When you’re pregnant, finding a comfortable position to sleep in at night can be a real challenge! Exercise won’t make you more comfortable at night but it will help you work off any excess energy, and may improve your sleep patterns, giving you a more restful sleep.

  1. Helps you stay a healthy weight

And last but certainly not least, being active on a regular basis will help you maintain a healthy body weight during pregnancy, which most women struggle with. This is important for women not only during pregnancy but afterwards in particular because you will find it a lot easier to get your pre-baby body back! Which every woman wants!

What type of exercise is best? And how much is enough?

Low impact exercise, which increases general fitness, is ideal during pregnancy. The following are some suggested activities that would be suitable and safe for expecting moms, although some of them may not work for you during the last few months of your pregnancy. Make sure you talk to your GP or a healthcare advisor before embarking on any sort of exercise regime.

Walking – One of the best cardiovascular exercises for pregnant women, walking keeps you fit without jarring your knees and ankles. It is also easy to do almost anywhere, doesn’t require any equipment beyond a good pair of supportive shoes and is safe throughout all nine months of pregnancy.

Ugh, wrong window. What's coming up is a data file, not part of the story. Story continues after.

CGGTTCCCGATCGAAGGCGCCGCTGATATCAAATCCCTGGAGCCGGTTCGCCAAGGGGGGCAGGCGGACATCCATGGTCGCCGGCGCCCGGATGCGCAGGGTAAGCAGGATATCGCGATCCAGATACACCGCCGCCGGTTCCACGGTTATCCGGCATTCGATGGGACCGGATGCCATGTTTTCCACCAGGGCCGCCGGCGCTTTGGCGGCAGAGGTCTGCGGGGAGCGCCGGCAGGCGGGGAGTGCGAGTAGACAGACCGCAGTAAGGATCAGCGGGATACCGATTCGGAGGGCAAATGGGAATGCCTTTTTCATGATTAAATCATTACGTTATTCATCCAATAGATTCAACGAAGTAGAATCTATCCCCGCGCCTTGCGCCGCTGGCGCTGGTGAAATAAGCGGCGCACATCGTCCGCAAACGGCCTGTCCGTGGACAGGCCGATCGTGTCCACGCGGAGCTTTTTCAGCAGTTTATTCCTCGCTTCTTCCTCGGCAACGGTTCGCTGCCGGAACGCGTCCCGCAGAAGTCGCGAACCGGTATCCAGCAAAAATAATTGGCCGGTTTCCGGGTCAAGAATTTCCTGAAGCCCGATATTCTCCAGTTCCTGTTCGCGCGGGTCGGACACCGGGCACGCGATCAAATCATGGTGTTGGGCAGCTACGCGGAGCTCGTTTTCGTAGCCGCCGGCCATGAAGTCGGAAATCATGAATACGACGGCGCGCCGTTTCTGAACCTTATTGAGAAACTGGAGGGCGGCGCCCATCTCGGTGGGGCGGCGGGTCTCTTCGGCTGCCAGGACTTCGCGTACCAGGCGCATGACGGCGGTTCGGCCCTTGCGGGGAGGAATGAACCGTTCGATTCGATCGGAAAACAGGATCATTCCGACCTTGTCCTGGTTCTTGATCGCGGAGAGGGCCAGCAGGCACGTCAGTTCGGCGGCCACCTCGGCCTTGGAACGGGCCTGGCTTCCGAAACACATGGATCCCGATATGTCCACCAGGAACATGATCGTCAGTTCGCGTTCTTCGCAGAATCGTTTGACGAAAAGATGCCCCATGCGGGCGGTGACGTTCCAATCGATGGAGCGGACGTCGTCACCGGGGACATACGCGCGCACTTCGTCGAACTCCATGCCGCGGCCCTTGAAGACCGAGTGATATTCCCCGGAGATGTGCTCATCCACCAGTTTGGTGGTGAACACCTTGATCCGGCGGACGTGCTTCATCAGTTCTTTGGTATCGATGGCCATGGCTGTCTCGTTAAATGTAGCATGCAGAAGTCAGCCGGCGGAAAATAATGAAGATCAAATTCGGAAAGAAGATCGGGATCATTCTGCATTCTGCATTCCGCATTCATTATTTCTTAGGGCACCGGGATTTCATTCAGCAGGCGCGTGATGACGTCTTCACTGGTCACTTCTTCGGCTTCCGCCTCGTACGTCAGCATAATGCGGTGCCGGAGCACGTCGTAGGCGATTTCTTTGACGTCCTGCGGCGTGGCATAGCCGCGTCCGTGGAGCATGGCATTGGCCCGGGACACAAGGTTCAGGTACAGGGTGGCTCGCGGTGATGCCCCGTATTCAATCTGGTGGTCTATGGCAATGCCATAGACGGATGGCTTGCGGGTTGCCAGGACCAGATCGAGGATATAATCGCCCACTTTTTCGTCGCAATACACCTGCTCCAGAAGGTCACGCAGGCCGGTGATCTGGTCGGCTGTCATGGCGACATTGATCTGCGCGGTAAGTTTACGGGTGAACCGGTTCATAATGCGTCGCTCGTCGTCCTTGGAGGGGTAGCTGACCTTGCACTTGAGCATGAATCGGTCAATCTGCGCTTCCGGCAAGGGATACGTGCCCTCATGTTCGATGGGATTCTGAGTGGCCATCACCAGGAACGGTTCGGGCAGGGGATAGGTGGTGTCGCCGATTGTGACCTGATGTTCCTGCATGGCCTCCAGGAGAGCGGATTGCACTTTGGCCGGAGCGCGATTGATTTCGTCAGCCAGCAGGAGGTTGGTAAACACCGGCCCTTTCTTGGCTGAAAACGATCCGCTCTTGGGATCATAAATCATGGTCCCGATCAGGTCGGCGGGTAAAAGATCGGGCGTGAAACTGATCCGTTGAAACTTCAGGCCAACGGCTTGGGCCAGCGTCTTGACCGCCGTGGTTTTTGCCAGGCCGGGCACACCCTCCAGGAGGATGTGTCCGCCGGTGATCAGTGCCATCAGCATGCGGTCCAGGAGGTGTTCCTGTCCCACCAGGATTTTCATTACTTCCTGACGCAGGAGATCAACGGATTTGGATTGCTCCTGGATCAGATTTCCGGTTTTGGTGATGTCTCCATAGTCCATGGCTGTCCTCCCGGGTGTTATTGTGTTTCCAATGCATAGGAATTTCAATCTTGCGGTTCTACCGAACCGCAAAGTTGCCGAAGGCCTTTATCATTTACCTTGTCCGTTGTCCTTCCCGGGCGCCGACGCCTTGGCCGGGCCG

Swimming – Healthcare providers and fitness experts hail swimming as the best and safest exercise for pregnant women. Swimming is ideal because it works both large muscle groups (arms and legs), provides cardiovascular benefits and allows expecting women to feel weightless despite the extra pounds that pregnancy brings.

Low impact aerobics – Aerobic exercise strengthens your heart and tones your body. And if you take a class for pregnant women, you’ll enjoy the camaraderie of other moms-to-be and feel reassured that each movement is safe for you and your baby.

Yoga/Stretching – Yoga can help maintain muscle tone and keep you flexible with little, if any, impact on your joints. It is also extremely relaxing and there are classes available specifically for pregnant women. Even just stretching in the comfort of your own home would be good for keeping your body limber and relaxed and preventing muscle strain. Just remember to include some cardiovascular exercises like I mentioned above along with your stretching/yoga to give your heart a workout.

Weight training – If weight training is already part of your exercise routine, there’s no reason to stop just because you’re pregnant, despite what rumours might be out there! Although you should reduce the amount of weight you’re lifting, you can still do more repetitions with a lower weight to ensure that you’re still getting a good workout. If you take the necessary precautions and use good technique (meaning slow, controlled movements), weight training is a great way to keep your muscles strong and toned.